Sydney to Melbourne cable turns 50 years old


news Communications Minister Stephen Conroy has highlighted the fact that yesterday, April 9, marked the 50th anniversary of the landmark opening of the coaxial telecommunications cable between Sydney and Melbourne, delivering a new era in telecommunications in Australia. Conroy has additionally likened the project’s vision to that of the National Broadband Network.

The cable was officially declared open when the then Prime Minister, Sir Robert Menzies, made an interstate direct dial call on April 9 in 1962. The coaxial cable enabled a caller to dial numbers at exchanges on the other end of the trunk lines, rather than needing an operator to make the connection. Though fibre-optic cable has largely replaced coaxial cables in Australia’s backhaul network, including the Sydney-Melbourne link, coaxial cables are still used to connect some customers to the exchange.

Conroy paid tribute to the men and women who worked on the project 50 years ago to make this crucial link in Australia’s telecommunications infrastructure a reality. A media release from the Senator’s office observed that in 1957, when the telephone system was becoming overloaded, the Government recognised the need for new infrastructure. The options considered at the time included radio transmission, but in the end it was decided to install a six-tube coaxial cable taking into account future needs.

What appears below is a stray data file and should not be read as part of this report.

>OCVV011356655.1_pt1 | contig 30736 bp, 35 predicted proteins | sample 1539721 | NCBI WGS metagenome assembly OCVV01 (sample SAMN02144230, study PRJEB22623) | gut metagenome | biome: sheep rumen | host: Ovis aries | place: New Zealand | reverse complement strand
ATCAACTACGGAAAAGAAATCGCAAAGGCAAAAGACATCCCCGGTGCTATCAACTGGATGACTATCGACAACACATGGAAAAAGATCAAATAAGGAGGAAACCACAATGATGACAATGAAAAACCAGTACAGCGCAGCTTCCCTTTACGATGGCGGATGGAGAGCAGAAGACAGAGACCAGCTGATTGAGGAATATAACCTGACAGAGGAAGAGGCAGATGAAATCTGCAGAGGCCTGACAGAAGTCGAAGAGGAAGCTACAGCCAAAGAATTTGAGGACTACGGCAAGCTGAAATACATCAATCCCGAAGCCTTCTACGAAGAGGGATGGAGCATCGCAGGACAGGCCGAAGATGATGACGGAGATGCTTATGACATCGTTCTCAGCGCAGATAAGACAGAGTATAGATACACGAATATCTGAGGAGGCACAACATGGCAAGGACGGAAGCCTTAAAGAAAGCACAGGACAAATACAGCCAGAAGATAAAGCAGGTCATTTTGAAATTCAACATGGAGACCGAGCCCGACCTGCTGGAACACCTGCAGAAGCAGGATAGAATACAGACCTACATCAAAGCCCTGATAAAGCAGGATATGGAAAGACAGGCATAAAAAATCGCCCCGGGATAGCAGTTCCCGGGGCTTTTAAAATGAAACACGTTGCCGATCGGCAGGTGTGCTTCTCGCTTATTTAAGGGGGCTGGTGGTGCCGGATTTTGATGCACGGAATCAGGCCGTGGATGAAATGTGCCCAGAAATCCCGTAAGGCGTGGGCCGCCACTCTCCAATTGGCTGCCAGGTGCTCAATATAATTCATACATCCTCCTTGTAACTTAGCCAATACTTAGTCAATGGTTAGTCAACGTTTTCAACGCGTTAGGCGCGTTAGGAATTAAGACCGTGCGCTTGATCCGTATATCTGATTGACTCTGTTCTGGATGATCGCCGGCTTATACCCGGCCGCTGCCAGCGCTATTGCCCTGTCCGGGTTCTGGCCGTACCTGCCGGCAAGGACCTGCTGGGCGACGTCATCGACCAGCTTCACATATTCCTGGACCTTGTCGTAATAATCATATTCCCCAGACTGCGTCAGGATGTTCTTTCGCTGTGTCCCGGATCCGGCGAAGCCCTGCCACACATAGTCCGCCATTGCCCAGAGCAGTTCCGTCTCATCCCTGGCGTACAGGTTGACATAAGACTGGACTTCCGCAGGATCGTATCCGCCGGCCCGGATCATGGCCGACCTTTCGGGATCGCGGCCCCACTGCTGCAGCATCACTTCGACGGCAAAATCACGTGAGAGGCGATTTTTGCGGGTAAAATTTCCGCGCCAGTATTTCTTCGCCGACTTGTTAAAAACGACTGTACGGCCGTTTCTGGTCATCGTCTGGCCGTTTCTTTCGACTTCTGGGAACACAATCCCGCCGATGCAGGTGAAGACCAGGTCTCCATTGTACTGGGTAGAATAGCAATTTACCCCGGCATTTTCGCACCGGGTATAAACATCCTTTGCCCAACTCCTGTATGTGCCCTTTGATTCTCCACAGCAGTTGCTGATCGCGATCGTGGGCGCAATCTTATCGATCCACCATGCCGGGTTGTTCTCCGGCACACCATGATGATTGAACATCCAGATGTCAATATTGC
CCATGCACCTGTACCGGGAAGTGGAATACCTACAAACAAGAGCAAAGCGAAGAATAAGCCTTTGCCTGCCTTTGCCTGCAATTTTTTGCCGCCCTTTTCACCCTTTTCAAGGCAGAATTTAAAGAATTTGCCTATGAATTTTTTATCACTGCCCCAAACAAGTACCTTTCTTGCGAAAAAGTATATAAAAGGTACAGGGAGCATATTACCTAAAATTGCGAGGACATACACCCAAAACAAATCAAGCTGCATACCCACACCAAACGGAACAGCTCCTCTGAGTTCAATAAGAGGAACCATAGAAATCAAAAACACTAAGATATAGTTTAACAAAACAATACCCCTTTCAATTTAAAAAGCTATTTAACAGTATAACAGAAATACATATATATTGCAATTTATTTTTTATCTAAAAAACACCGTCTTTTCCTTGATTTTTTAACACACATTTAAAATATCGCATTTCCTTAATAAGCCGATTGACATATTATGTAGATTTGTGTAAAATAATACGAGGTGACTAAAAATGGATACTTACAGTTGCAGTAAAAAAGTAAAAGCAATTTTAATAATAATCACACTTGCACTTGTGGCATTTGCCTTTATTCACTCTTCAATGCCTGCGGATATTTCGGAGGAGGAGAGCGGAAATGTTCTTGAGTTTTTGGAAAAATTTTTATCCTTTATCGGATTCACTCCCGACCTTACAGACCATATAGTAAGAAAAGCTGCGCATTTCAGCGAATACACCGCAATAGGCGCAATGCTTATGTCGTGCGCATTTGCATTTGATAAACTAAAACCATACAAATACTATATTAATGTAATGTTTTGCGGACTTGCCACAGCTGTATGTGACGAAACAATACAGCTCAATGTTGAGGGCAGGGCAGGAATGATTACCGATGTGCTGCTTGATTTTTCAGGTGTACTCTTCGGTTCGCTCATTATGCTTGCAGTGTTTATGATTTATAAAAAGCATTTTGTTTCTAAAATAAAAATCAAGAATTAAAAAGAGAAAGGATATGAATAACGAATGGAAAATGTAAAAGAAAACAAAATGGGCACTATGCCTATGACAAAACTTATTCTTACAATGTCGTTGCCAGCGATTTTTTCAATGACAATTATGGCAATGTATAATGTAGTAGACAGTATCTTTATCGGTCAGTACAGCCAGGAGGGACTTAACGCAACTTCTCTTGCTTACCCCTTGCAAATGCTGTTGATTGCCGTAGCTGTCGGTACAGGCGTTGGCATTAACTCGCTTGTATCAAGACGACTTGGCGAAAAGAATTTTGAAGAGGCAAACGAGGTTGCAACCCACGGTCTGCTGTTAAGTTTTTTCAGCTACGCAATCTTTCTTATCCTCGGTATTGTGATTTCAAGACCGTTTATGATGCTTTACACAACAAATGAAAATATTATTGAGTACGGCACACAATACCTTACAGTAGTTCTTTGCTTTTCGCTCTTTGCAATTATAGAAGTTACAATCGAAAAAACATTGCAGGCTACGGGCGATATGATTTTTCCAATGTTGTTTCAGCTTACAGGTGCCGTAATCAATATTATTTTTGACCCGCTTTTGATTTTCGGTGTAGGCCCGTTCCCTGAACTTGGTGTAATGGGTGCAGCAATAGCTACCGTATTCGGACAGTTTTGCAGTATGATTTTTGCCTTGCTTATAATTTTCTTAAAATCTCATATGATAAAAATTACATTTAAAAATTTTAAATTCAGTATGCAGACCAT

The coaxial cable infrastructure scored over other options because it supported the introduction of subscriber trunk dialling between cities and could transmit television signals as well. Senator Conroy stated: “It really was revolutionary technology; it took five years to build and exemplified a time when both sides of politics had the vision to plan for the future when it came to building the infrastructure our nation needs.”

Senator Conroy noted with regret that the far-sighted approach Sir Robert Menzies had adopted – to build infrastructure for the next fifty years – has presently been replaced by a Liberal National Party that wants, Conroy claimed, to say ‘no’ not just to Labor’s flagship National Broadband Network (NBN), but also to the prosperity and economic opportunities of the future that Labor claims will come with it. Senator Conroy said: “It’s time for the Opposition to recognise that cobbled together copper isn’t going to meet the Australian economy’s need for broadband over the next ten, twenty, thirty years, and embrace the NBN.”